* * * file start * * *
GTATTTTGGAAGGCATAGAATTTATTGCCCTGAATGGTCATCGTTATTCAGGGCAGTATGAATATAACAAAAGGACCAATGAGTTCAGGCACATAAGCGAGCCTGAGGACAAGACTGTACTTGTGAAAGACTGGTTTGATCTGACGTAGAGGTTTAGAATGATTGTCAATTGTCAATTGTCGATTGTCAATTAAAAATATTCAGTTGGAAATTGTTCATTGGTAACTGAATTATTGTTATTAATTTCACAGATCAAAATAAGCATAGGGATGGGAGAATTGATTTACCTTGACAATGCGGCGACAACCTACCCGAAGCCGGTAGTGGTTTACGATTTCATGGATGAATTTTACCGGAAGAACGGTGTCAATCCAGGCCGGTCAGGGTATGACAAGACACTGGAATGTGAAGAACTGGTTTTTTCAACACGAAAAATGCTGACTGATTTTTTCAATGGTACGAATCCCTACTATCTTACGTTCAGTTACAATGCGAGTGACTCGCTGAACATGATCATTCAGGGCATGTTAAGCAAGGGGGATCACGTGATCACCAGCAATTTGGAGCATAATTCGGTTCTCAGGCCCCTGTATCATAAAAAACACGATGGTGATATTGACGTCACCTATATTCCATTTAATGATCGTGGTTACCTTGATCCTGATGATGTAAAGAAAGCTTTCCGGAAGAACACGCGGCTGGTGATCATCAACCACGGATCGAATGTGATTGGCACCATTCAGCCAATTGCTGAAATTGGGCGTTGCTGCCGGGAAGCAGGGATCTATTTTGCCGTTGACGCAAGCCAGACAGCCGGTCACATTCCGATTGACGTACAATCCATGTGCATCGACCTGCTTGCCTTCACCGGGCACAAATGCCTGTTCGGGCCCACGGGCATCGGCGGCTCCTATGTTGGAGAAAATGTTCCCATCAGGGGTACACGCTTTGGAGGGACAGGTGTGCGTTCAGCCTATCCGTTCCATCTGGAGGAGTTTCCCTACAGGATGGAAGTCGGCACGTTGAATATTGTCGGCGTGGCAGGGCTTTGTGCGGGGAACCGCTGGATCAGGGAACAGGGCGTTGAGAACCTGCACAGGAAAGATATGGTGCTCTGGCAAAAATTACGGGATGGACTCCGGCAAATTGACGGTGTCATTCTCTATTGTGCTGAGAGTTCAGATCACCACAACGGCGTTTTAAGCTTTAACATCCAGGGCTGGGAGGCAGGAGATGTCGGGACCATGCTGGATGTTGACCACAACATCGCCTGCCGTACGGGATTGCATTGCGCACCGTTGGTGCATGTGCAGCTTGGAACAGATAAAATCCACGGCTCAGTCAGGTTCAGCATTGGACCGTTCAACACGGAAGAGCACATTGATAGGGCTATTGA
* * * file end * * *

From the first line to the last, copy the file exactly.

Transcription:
GTATTTTGGAAGGCATAGAATTTATTGCCCTGAATGGTCATCGTTATTCAGGGCAGTATGAATATAACAAAAGGACCAATGAGTTCAGGCACATAAGCGAGCCTGAGGACAAGACTGTACTTGTGAAAGACTGGTTTGATCTGACGTAGAGGTTTAGAATGATTGTCAATTGTCAATTGTCGATTGTCAATTAAAAATATTCAGTTGGAAATTGTTCATTGGTAACTGAATTATTGTTATTAATTTCACAGATCAAAATAAGCATAGGGATGGGAGAATTGATTTACCTTGACAATGCGGCGACAACCTACCCGAAGCCGGTAGTGGTTTACGATTTCATGGATGAATTTTACCGGAAGAACGGTGTCAATCCAGGCCGGTCAGGGTATGACAAGACACTGGAATGTGAAGAACTGGTTTTTTCAACACGAAAAATGCTGACTGATTTTTTCAATGGTACGAATCCCTACTATCTTACGTTCAGTTACAATGCGAGTGACTCGCTGAACATGATCATTCAGGGCATGTTAAGCAAGGGGGATCACGTGATCACCAGCAATTTGGAGCATAATTCGGTTCTCAGGCCCCTGTATCATAAAAAACACGATGGTGATATTGACGTCACCTATATTCCATTTAATGATCGTGGTTACCTTGATCCTGATGATGTAAAGAAAGCTTTCCGGAAGAACACGCGGCTGGTGATCATCAACCACGGATCGAATGTGATTGGCACCATTCAGCCAATTGCTGAAATTGGGCGTTGCTGCCGGGAAGCAGGGATCTATTTTGCCGTTGACGCAAGCCAGACAGCCGGTCACATTCCGATTGACGTACAATCCATGTGCATCGACCTGCTTGCCTTCACCGGGCACAAATGCCTGTTCGGGCCCACGGGCATCGGCGGCTCCTATGTTGGAGAAAATGTTCCCATCAGGGGTACACGCTTTGGAGGGACAGGTGTGCGTTCAGCCTATCCGTTCCATCTGGAGGAGTTTCCCTACAGGATGGAAGTCGGCACGTTGAATATTGTCGGCGTGGCAGGGCTTTGTGCGGGGAACCGCTGGATCAGGGAACAGGGCGTTGAGAACCTGCACAGGAAAGATATGGTGCTCTGGCAAAAATTACGGGATGGACTCCGGCAAATTGACGGTGTCATTCTCTATTGTGCTGAGAGTTCAGATCACCACAACGGCGTTTTAAGCTTTAACATCCAGGGCTGGGAGGCAGGAGATGTCGGGACCATGCTGGATGTTGACCACAACATCGCCTGCCGTACGGGATTGCATTGCGCACCGTTGGTGCATGTGCAGCTTGGAACAGATAAAATCCACGGCTCAGTCAGGTTCAGCATTGGACCGTTCAACACGGAAGAGCACATTGATAGGGCTATTGA